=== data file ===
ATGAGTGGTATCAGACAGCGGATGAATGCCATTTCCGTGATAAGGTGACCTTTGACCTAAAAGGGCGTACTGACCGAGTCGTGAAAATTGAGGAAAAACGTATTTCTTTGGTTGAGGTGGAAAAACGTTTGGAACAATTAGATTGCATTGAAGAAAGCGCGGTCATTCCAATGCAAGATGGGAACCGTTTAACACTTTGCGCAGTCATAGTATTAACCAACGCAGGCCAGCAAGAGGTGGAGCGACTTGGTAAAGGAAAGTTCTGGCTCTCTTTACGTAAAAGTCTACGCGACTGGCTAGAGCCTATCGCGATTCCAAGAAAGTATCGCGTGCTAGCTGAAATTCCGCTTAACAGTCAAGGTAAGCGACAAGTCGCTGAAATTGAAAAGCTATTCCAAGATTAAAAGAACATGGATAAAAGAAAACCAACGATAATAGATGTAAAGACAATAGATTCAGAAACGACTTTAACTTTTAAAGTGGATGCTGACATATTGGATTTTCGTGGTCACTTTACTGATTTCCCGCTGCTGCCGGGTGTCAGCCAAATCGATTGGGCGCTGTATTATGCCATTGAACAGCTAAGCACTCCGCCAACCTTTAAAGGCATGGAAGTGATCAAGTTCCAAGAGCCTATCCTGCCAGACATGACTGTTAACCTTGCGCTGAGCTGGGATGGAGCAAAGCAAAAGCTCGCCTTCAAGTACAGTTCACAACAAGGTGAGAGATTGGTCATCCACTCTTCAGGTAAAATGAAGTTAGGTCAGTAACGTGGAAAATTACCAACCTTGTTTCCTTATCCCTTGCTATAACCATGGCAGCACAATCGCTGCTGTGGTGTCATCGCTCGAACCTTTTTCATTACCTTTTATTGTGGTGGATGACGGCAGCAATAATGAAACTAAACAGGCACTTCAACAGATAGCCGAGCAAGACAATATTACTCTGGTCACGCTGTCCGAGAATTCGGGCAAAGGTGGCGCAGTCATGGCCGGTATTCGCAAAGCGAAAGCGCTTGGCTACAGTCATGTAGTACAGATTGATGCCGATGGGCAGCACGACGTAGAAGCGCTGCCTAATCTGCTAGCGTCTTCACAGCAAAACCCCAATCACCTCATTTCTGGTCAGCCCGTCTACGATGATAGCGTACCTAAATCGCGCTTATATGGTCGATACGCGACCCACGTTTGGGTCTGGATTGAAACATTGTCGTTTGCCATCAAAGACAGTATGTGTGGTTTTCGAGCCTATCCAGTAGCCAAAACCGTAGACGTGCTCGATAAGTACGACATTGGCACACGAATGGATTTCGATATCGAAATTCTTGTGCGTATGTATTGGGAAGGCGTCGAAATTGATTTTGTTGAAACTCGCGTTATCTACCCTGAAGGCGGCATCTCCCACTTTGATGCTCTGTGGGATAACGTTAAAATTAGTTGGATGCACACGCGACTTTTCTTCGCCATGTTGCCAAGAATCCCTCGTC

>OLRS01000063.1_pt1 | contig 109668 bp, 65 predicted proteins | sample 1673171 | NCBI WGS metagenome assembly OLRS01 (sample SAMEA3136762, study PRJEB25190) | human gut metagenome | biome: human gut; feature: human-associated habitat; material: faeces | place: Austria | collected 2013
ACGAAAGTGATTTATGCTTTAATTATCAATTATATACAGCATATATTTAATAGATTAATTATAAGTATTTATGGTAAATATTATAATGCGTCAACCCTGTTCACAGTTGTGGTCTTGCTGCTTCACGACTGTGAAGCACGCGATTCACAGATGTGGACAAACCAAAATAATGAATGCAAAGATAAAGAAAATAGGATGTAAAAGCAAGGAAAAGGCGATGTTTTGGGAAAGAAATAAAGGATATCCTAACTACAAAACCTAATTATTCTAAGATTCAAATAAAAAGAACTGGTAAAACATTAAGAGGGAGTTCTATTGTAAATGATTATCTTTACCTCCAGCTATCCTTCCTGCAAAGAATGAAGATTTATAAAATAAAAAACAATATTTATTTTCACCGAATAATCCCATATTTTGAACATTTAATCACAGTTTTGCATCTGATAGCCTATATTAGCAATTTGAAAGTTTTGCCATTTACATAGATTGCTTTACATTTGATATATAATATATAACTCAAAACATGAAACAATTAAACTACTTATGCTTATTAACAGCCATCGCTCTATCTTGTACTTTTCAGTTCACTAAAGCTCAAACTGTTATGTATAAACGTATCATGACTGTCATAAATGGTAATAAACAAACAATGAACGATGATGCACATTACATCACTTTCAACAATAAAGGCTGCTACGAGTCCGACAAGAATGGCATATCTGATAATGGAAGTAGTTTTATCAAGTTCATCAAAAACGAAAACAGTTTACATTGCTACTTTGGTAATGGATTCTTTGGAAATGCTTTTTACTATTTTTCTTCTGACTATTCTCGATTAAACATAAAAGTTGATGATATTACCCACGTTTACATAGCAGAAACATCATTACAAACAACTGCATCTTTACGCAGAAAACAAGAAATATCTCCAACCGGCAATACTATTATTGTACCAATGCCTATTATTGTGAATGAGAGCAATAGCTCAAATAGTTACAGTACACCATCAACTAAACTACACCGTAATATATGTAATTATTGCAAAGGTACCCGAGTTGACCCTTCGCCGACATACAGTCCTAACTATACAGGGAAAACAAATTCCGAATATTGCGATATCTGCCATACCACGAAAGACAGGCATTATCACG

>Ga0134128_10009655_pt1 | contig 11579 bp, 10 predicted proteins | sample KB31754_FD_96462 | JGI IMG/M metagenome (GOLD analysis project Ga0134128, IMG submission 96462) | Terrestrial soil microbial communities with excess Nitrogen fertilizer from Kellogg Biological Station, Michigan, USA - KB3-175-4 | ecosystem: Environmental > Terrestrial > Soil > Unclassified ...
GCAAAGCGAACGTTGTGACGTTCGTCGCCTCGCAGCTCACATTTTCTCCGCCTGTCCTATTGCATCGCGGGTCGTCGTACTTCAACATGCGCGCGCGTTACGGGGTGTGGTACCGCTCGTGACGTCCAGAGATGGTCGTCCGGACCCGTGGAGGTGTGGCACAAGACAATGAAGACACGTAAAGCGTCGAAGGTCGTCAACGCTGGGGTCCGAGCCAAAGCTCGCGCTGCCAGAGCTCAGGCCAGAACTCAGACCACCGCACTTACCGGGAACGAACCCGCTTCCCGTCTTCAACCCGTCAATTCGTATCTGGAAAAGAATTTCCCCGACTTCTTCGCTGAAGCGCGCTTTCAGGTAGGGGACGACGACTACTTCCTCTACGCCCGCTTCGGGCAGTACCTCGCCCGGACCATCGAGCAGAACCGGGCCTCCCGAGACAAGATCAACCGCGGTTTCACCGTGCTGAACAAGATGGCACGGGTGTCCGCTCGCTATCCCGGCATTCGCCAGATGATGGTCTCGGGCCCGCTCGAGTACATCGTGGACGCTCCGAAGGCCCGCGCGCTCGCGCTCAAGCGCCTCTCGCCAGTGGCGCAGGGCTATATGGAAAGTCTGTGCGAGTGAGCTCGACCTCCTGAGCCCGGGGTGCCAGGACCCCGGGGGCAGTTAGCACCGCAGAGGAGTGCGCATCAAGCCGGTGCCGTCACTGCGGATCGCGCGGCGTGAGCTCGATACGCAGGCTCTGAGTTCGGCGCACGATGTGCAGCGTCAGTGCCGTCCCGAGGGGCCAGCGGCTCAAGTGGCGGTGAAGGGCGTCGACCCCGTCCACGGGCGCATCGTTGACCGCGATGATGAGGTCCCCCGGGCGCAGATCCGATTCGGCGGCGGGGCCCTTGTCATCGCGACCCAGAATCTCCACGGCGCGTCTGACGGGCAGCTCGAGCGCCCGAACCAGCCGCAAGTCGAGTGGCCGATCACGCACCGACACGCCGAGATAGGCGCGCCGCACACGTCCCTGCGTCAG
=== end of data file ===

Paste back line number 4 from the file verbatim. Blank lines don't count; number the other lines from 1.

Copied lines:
>Ga0134128_10009655_pt1 | contig 11579 bp, 10 predicted proteins | sample KB31754_FD_96462 | JGI IMG/M metagenome (GOLD analysis project Ga0134128, IMG submission 96462) | Terrestrial soil microbial communities with excess Nitrogen fertilizer from Kellogg Biological Station, Michigan, USA - KB3-175-4 | ecosystem: Environmental > Terrestrial > Soil > Unclassified ...